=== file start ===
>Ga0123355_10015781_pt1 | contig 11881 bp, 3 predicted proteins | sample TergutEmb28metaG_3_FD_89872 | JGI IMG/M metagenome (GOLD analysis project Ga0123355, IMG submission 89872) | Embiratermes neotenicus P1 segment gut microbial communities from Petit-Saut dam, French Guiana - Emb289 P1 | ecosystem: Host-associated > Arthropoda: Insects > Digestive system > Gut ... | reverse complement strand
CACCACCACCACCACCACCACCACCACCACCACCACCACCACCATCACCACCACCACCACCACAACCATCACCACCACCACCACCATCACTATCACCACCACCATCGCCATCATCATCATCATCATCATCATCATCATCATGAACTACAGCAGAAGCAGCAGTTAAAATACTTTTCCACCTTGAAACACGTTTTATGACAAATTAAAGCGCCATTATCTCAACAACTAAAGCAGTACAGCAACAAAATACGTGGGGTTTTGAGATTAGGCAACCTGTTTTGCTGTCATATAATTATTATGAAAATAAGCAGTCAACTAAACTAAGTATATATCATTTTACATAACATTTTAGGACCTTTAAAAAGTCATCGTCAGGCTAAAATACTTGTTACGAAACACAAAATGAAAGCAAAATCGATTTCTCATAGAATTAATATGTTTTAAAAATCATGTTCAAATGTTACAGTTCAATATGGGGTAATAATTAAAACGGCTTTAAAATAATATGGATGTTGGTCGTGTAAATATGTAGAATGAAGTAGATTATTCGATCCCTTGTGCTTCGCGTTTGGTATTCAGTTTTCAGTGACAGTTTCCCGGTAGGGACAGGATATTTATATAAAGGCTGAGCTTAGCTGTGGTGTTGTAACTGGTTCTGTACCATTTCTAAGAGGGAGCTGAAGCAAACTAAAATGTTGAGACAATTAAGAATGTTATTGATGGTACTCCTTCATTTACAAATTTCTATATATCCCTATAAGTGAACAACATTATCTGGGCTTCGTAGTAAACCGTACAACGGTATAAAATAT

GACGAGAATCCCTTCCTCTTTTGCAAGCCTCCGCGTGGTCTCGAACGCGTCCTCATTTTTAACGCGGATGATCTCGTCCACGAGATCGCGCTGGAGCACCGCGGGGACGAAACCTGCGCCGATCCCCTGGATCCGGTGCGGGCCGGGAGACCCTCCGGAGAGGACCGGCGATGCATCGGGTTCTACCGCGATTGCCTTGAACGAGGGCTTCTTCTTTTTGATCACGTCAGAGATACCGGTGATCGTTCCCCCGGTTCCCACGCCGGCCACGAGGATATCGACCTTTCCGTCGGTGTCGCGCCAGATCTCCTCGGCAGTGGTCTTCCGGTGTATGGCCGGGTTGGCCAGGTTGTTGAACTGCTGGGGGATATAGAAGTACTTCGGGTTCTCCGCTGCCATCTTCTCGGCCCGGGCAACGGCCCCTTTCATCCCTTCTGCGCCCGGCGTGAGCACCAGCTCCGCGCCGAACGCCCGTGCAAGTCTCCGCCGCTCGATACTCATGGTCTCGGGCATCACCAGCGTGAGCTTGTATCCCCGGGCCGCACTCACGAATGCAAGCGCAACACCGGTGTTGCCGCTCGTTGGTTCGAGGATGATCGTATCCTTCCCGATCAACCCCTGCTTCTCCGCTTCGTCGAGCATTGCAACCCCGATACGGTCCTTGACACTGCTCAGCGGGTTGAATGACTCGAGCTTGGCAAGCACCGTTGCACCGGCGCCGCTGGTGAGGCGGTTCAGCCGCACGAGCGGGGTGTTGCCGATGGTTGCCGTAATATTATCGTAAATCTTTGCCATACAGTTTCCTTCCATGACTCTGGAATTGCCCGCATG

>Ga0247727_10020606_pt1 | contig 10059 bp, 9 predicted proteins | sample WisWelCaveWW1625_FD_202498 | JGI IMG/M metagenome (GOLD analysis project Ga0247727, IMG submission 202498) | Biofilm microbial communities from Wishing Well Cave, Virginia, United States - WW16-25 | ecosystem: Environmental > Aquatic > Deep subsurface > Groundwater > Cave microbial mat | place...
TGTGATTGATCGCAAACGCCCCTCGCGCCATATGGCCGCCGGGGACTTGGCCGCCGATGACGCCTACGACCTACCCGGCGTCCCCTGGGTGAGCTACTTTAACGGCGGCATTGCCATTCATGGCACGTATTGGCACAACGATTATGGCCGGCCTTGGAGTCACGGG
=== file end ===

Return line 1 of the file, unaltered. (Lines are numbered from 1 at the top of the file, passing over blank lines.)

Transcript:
>Ga0123355_10015781_pt1 | contig 11881 bp, 3 predicted proteins | sample TergutEmb28metaG_3_FD_89872 | JGI IMG/M metagenome (GOLD analysis project Ga0123355, IMG submission 89872) | Embiratermes neotenicus P1 segment gut microbial communities from Petit-Saut dam, French Guiana - Emb289 P1 | ecosystem: Host-associated > Arthropoda: Insects > Digestive system > Gut ... | reverse complement strand